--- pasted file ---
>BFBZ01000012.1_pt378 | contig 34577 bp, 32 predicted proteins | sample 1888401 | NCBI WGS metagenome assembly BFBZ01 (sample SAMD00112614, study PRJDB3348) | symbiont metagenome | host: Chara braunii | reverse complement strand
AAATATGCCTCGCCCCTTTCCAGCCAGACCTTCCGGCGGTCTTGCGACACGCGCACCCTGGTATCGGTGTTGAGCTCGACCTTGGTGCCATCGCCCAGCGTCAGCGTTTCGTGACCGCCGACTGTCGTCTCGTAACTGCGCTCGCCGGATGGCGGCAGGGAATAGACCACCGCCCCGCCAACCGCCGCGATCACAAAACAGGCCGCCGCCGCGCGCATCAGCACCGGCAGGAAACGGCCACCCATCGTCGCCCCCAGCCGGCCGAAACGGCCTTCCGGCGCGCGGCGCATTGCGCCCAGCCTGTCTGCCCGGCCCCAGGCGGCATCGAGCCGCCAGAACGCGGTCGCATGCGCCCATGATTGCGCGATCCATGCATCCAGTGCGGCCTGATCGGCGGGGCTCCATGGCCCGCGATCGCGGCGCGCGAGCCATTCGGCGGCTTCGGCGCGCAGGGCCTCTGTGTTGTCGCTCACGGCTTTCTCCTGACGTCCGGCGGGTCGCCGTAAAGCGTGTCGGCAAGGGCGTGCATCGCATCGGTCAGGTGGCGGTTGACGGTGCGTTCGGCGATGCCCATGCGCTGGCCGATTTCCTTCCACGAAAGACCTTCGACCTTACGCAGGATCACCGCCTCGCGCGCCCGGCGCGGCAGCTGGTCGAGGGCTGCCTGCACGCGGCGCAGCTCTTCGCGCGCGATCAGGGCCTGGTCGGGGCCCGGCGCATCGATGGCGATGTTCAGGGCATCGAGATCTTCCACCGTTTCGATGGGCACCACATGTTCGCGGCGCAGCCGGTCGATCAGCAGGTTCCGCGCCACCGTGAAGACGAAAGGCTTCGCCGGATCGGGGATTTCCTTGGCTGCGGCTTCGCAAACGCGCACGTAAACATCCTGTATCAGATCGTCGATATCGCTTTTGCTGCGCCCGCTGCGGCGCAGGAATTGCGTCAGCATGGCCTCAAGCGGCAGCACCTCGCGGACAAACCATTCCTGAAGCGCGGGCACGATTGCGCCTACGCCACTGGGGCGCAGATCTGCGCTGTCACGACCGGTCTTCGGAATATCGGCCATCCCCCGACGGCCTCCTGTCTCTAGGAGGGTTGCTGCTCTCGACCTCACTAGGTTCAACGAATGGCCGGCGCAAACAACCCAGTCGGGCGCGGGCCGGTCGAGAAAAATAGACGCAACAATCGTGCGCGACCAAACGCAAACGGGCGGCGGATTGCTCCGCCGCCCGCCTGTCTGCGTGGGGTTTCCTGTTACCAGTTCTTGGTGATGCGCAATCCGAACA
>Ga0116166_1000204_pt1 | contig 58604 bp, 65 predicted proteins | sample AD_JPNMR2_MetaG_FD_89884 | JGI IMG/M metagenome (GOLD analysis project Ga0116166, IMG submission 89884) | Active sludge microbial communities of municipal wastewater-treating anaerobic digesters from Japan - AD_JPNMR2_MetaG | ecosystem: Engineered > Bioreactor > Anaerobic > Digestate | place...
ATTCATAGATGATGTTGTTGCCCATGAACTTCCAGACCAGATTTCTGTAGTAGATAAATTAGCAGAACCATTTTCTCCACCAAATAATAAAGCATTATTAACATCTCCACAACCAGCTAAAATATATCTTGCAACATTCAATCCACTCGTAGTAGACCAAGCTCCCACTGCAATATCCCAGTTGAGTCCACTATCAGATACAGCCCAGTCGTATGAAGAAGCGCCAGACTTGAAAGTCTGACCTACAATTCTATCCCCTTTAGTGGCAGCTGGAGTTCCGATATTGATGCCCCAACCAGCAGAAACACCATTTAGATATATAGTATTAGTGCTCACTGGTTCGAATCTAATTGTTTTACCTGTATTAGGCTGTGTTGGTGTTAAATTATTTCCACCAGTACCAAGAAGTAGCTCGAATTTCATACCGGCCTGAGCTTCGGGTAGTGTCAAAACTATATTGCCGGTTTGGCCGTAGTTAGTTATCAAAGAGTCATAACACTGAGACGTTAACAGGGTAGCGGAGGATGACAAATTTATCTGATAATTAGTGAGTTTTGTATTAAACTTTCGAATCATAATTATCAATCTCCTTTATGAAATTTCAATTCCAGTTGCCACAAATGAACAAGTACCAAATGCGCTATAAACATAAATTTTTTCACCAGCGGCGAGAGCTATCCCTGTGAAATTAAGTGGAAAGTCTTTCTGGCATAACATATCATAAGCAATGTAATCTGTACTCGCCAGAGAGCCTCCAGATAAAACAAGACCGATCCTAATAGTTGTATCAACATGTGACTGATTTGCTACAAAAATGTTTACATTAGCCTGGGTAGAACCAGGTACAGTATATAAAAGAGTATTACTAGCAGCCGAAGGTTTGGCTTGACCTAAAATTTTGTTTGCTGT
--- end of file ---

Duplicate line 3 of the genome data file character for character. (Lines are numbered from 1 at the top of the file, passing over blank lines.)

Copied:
>Ga0116166_1000204_pt1 | contig 58604 bp, 65 predicted proteins | sample AD_JPNMR2_MetaG_FD_89884 | JGI IMG/M metagenome (GOLD analysis project Ga0116166, IMG submission 89884) | Active sludge microbial communities of municipal wastewater-treating anaerobic digesters from Japan - AD_JPNMR2_MetaG | ecosystem: Engineered > Bioreactor > Anaerobic > Digestate | place...